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Appeal Fails in Forgery of MetroCard

I love this sort of story:

Jonathan Mattocks was arrested in October 2005 in the subway station at 125th Street and Lexington Avenue in Harlem and charged with doing just that. Police officers reported seeing him pick up used MetroCards from the floor, bend them and then use them to swipe riders through the turnstiles in exchange for cash. In his pockets were 14 bent MetroCards and three $1 bills.

Mr. Mattocks, who had a record of transit-related offenses, was convicted of a felony, possession of a forged instrument, and sentenced to two to four years in prison.

On appeal, his defense lawyers made a novel argument. They conceded that Mr. Mattocks broke the law, but said that he should have been charged with a misdemeanor, unauthorized sale of transportation services, rather than forgery.

Bending a MetroCard does not make it “falsely altered” — as the law defines forgery — “because the damage does not create value on a worthless card, it merely prevents the turnstile computer from determining that the card has no value,” the defense lawyers maintained . . .

More details here (starting at the bottom of page 2).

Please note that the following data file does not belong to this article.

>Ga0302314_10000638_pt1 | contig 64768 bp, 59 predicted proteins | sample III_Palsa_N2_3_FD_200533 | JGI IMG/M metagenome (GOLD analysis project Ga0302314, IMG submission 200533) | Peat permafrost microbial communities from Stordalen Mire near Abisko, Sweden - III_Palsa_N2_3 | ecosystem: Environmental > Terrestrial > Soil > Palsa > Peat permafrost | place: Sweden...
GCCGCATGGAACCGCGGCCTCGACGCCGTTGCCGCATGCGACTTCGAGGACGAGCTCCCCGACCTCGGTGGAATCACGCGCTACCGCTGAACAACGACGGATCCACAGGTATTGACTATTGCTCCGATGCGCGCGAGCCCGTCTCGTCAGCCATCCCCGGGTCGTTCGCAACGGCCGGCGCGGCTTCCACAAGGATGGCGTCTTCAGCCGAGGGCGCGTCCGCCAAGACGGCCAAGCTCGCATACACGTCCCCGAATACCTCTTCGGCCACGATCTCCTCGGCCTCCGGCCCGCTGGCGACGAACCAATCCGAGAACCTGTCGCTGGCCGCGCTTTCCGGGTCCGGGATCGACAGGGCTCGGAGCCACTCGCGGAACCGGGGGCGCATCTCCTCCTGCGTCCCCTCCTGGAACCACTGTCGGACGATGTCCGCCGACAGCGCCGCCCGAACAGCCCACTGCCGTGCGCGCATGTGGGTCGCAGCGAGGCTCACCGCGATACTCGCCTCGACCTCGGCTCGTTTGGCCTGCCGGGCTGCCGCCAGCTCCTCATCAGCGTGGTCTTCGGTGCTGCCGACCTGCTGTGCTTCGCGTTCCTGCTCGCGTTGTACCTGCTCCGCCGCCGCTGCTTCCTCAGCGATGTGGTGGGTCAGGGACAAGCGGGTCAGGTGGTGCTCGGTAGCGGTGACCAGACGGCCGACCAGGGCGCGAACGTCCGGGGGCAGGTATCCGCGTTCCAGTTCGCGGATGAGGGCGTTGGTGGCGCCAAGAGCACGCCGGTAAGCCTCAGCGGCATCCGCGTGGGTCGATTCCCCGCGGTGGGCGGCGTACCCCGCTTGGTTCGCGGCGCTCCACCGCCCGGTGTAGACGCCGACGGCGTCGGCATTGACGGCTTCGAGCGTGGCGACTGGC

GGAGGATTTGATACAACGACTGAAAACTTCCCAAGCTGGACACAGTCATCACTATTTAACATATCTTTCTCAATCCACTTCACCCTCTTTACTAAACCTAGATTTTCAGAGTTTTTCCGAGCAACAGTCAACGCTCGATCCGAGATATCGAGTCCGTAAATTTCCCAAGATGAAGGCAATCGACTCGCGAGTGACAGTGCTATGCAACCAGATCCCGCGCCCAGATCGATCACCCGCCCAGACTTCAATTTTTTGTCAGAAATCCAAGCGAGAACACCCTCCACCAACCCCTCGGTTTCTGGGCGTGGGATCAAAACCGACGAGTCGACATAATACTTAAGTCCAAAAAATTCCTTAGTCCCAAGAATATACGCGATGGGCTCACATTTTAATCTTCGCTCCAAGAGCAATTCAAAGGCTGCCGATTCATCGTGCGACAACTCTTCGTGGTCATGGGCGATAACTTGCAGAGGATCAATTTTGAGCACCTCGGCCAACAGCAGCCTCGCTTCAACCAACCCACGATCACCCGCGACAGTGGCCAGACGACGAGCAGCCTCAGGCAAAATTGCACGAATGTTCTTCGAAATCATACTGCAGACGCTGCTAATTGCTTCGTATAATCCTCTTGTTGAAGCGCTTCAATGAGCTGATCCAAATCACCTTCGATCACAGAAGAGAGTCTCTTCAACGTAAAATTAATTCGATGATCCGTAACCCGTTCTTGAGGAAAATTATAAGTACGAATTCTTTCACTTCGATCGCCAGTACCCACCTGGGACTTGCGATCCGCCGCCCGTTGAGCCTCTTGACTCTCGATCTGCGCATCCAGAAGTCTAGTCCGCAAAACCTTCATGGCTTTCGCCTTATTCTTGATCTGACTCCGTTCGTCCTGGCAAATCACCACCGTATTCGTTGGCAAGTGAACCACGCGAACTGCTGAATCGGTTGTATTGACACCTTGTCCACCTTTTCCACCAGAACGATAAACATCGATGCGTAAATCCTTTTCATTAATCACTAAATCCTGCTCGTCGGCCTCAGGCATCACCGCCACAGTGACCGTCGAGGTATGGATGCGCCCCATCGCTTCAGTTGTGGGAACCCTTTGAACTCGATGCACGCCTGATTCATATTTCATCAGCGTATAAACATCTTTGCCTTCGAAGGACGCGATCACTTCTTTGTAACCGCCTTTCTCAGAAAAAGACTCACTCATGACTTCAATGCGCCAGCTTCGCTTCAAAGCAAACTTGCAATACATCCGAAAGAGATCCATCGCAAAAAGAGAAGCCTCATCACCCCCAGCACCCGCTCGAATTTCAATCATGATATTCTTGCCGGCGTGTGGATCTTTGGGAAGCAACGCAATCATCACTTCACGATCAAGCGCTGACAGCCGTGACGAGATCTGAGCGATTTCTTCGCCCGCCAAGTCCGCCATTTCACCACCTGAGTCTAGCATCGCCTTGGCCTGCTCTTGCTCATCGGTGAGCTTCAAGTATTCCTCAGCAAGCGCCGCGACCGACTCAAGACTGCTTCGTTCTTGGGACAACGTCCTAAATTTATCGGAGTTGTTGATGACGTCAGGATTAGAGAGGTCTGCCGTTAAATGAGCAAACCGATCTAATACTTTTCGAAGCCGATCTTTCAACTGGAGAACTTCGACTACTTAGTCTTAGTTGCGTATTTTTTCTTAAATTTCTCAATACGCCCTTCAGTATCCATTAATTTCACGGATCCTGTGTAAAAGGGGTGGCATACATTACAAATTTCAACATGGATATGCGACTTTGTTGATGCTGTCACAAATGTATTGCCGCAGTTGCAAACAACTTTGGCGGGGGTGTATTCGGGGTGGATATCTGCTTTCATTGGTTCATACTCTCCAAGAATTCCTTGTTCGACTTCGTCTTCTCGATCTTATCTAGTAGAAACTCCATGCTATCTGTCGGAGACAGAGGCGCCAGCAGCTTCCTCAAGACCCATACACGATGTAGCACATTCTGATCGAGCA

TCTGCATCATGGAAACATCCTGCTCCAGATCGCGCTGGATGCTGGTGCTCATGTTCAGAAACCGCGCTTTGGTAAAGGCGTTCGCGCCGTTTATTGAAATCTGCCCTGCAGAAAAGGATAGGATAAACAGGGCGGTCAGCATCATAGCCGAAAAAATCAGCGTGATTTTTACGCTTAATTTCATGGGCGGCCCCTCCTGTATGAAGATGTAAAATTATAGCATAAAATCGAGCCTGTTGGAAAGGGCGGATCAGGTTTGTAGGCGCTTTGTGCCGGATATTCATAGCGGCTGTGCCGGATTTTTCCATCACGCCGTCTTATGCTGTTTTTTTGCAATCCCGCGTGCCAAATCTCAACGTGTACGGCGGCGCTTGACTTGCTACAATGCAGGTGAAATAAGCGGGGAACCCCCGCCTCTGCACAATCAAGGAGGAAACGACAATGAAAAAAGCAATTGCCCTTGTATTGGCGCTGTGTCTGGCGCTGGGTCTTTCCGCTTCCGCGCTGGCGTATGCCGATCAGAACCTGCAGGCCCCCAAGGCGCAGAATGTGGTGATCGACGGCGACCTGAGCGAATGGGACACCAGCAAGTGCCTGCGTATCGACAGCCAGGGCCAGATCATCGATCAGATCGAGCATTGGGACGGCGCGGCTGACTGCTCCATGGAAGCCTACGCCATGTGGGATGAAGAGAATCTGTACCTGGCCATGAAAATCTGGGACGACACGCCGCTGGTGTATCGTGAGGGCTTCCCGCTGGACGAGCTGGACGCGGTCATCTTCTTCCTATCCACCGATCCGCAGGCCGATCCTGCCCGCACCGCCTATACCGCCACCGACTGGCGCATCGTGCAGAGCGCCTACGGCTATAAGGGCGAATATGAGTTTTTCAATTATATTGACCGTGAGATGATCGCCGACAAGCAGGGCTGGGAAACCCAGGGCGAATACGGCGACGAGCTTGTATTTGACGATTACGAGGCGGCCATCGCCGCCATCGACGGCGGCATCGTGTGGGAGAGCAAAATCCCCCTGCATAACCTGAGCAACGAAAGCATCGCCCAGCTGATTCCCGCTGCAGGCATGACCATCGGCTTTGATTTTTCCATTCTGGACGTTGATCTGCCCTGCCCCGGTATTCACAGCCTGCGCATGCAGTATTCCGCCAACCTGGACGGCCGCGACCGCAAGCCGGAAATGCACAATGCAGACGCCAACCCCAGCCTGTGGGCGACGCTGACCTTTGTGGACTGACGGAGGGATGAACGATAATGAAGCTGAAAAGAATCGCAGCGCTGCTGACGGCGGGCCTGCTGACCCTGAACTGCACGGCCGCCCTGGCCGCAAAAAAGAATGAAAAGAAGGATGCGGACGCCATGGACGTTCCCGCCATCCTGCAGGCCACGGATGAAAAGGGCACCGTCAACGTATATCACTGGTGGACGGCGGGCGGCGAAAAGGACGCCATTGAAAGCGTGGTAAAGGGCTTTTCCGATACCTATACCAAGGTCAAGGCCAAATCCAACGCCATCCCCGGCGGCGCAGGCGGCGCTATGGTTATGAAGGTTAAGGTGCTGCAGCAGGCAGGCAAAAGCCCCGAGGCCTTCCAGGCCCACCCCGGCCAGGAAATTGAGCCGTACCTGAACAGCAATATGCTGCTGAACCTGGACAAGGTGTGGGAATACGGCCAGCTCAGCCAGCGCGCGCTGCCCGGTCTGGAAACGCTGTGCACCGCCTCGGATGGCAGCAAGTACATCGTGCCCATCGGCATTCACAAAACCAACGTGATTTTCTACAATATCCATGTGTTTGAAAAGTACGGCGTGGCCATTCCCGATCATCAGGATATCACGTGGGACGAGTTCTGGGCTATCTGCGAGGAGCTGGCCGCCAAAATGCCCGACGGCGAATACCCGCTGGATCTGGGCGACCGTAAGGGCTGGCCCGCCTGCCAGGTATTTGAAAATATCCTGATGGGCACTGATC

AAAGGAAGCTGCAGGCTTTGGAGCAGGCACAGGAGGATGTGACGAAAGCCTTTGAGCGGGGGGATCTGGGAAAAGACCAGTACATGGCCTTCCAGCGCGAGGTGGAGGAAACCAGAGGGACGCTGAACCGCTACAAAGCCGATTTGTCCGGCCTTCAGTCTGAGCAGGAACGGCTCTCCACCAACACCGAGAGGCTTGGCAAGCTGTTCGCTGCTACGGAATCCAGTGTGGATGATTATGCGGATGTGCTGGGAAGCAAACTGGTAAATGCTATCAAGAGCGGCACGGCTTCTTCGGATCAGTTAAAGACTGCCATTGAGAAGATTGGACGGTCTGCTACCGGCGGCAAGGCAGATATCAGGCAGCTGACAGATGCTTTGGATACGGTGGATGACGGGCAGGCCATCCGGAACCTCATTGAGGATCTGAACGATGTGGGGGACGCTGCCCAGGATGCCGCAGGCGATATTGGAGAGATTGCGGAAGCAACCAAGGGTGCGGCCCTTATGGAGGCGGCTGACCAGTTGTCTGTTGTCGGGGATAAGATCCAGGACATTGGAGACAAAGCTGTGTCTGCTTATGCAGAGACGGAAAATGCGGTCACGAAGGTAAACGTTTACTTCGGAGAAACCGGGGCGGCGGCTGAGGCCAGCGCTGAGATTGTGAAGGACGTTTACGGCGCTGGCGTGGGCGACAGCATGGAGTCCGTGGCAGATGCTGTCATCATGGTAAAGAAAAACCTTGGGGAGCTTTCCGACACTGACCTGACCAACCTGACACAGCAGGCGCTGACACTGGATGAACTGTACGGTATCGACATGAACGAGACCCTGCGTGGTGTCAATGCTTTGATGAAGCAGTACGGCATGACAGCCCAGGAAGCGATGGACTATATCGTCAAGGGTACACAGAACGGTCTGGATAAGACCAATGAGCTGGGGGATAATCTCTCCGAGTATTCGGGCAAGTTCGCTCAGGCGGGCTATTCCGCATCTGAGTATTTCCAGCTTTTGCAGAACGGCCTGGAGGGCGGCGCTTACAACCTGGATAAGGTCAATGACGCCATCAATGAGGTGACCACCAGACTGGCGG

P.S. Just to clarify: what I thought was funny was the legal argument. I don’t think it’s funny that this guy is getting two to four years in prison. That just sounds horrible.

4 Comments

  1. Jeremy Miles says:

    Can you enlighten the non-New Yorkers amongst us about the significance of the bending?

  2. I don't think it's funny that this guy is getting two to four years in prison. That just sounds horrible.

    No, what's horrible is what this guy told the police once he was in custody. "You better watch your back. I'm gonna serve three months. When I come out, you better just shoot me in the head, because I'm going to kill you." (pp 4-5 of the opinion) I suspect that remark had some influence on the district attorney.

  3. Andrew Gelman says:

    Jeremy: No big deal about the bending. It's just a trick to steal rides. I just was amused by the convoluted legal argument: "because the damage does not create value on a worthless card, it merely prevents the turnstile computer from determining that the card has no value."

    Mike: Wow. I didn't notice that; I'd only read to page 3 of the opinion.

  4. zbicyclist says:

    Harsh. He's basically done the equivalent of using slugs to get a vending machine to give him free candy. He's stealing $1.80 at a time (I'm not a New Yorker, so that's probably off) — and he's allowed to do so because the subway system has a pitifully inadequate design.

    In contrast, a co-worker has a son in a fraternity. A frat brother was borrowing ATM cards, putting a hood over his face, and using the card. The card owner would then report it stolen and they would split the money, usually $200. This was done 14 times this year before he got caught.

    The perpetrator got PROBATION; the other frat boys got nothing. (I can't give a web link because there was no story written.)

    I understand what Mike Anderson is pointing out — but he wasn't indicted for that, was he?

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